With online therapy, there's no commute and no extra commuting costs. If a session has been particularly emotionally charged, there's no need to have to drive back or get on public transport whilst feeling fragile. Instead, you can timetable in decompression and self-care time immediately after a session - you might choose to have a warm, comforting drink, listen to music or take the time to journal afterwards.
Online therapy has opened up opportunities for many people who previously struggled to access therapy. Therapy rooms are often tricky to find and rent out - with many counsellors and therapists working from spare rooms at home or from rooms in buildings that simply aren't very accessible to clients with mobility challenges.
In addition to this, some people seeking counselling and therapy understandably find the idea of leaving their house, commuting to a therapist's office and sitting in the waiting room (if there is one) incredibly anxiety provoking and overwhelming. Online therapy can be a really good, and often preferable, accessible option. Online therapy allows the therapist to meet you in the comfort of your own home, which can be really convenient and reassuring.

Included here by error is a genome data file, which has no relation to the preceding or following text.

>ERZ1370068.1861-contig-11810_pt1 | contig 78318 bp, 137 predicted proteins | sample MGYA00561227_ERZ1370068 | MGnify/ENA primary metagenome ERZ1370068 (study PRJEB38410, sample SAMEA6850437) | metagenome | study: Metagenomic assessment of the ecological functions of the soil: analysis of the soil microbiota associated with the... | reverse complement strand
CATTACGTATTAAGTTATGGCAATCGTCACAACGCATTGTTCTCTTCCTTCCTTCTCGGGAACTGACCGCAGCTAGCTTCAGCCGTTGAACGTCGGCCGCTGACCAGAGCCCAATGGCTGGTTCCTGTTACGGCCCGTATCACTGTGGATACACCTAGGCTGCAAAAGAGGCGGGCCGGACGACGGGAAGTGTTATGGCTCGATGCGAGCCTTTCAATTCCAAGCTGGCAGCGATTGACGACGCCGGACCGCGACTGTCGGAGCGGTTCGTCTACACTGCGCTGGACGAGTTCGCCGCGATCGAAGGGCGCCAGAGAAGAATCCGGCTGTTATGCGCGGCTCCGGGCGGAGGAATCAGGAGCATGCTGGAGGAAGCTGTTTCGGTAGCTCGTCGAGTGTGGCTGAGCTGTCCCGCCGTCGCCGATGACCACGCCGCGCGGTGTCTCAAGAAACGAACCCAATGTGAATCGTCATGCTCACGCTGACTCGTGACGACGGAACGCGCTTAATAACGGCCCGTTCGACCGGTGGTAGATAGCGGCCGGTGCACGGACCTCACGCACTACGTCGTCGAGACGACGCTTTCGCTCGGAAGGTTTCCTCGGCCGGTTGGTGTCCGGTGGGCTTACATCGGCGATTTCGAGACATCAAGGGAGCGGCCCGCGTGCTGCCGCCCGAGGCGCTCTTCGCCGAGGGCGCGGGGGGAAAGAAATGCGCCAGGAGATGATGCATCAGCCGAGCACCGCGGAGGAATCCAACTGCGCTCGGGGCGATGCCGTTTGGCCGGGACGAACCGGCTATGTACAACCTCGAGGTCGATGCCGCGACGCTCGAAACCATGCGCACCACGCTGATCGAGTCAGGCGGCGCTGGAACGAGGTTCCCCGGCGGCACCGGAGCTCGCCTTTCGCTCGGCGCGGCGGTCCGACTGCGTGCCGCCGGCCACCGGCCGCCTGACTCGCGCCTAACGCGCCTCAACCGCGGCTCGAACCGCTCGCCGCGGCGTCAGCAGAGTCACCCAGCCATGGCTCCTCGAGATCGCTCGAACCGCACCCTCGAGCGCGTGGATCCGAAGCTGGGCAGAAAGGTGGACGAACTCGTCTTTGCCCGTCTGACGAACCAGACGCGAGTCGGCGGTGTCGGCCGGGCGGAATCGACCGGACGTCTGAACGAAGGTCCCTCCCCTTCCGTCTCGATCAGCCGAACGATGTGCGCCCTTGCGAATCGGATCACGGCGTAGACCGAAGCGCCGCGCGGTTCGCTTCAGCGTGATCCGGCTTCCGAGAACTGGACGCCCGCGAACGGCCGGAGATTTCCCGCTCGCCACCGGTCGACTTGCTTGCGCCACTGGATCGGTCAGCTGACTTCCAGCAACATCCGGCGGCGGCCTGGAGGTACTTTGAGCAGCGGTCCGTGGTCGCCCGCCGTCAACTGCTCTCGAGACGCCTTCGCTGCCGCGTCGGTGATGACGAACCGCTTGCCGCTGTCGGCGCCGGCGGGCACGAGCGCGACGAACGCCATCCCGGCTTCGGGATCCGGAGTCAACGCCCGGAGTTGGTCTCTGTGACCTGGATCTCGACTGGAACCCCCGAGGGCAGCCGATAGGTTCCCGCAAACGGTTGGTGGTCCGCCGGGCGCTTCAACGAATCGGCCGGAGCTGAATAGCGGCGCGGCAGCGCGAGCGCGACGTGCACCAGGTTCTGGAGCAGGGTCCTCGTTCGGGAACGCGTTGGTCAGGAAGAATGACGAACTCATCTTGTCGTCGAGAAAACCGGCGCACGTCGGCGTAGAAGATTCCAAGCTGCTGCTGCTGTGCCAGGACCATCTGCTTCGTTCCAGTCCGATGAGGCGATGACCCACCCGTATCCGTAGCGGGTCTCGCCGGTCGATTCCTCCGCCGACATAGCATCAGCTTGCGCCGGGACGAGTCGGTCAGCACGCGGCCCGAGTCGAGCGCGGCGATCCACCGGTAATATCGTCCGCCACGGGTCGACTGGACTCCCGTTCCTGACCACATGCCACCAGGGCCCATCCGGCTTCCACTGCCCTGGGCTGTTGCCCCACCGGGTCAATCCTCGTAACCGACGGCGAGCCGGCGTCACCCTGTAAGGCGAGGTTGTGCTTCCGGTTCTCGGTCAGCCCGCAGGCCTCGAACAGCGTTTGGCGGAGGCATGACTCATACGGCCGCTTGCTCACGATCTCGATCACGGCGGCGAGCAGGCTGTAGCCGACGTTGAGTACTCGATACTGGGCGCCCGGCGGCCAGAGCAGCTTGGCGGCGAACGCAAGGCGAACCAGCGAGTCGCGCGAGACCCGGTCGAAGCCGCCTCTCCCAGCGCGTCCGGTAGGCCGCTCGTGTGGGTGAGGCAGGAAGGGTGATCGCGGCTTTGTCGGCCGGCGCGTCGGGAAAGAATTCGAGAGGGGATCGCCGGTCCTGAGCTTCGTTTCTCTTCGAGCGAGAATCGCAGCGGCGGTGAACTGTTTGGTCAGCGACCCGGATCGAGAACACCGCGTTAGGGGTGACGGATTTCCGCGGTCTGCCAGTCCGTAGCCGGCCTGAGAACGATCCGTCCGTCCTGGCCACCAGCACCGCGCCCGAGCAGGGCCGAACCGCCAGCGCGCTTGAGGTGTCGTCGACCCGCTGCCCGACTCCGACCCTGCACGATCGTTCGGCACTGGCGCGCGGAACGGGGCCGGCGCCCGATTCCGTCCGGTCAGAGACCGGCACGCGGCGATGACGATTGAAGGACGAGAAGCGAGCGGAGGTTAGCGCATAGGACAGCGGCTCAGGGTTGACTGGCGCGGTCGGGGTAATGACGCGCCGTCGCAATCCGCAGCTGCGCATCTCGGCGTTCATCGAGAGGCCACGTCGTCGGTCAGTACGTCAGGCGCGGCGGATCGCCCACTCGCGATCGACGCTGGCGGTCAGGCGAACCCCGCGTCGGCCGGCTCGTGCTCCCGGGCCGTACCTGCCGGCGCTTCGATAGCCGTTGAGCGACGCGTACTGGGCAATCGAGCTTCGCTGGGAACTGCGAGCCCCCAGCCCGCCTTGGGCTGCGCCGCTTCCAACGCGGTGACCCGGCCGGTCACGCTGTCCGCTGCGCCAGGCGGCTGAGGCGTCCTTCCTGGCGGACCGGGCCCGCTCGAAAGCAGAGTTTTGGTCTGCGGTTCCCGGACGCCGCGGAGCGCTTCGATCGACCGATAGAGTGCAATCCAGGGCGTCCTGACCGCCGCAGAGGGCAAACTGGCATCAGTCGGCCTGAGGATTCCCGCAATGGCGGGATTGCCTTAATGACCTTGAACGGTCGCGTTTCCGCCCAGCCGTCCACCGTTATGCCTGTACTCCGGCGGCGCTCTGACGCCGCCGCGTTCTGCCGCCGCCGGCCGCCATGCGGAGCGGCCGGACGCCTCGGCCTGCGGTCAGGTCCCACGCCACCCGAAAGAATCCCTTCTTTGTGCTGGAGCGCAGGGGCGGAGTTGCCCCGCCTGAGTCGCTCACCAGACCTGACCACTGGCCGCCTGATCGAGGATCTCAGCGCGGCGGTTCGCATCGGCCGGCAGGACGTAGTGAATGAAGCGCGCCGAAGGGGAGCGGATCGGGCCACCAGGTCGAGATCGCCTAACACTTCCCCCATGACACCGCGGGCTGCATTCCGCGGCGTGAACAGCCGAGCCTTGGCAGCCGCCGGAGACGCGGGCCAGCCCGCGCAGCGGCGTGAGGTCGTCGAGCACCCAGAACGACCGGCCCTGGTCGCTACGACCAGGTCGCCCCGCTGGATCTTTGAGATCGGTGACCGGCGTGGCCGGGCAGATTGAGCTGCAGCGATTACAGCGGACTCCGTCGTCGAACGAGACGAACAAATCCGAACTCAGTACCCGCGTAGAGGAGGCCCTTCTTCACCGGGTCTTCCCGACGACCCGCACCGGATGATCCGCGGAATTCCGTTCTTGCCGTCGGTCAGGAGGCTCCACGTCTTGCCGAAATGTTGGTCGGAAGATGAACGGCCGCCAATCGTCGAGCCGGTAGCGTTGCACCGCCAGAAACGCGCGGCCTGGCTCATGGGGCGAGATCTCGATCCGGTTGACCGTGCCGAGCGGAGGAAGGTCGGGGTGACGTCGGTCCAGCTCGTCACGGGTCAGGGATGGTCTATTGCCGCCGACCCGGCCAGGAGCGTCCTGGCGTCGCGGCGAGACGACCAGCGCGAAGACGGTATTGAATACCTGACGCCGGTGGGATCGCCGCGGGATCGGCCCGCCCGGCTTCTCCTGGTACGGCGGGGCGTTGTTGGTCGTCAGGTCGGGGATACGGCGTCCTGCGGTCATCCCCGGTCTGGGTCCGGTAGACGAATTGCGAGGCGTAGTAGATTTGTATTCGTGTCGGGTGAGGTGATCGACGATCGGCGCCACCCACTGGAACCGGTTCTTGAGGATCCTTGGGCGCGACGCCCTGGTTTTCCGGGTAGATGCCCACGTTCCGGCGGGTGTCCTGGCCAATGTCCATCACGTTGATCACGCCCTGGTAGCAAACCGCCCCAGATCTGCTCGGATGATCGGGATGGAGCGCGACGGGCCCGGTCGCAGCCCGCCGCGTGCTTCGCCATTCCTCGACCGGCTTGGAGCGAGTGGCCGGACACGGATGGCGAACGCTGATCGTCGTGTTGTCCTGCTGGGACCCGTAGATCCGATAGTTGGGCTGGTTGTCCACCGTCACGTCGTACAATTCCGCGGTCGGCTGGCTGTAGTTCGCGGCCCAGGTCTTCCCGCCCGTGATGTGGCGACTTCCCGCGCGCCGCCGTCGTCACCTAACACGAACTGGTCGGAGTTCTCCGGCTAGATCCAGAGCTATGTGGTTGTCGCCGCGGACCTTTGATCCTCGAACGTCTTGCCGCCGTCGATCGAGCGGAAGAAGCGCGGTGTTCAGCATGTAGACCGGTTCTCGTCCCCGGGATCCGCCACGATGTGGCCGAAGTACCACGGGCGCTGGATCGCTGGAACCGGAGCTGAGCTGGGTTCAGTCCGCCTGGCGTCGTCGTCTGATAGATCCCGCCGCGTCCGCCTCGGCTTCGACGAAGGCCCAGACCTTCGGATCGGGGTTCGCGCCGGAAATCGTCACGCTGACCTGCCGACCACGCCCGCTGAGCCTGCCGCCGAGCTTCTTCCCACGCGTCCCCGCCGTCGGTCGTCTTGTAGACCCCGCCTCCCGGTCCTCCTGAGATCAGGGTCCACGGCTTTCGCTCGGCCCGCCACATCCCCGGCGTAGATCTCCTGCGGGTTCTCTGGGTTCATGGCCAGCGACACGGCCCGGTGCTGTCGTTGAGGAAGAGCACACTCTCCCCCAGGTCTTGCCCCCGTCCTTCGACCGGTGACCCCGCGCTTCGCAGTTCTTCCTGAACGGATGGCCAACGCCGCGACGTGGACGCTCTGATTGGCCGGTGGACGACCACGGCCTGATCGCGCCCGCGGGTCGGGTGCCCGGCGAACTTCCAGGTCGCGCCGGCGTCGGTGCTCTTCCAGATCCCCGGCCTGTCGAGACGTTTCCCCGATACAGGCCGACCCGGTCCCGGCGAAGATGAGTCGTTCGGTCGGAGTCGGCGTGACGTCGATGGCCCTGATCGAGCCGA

Some points to consider
Although I'm an advocate for online therapy, there's definitely some points to consider before deciding if it's right for you. You'll need a secure internet connection and a private space to speak to your therapist from. These are non-negotiables for it to be able to work. Technical issues do sometimes happen and your therapist should make a plan with you around this whilst contracting (eg arranging to telephone you if the internet connection cuts out) but if this happens every week then face to face or telephone therapy is a better idea. It can also feel very awkward discussing problems with your family or partner if you're worried that they can hear you - only you know the dynamic in your home and whether this will work for you.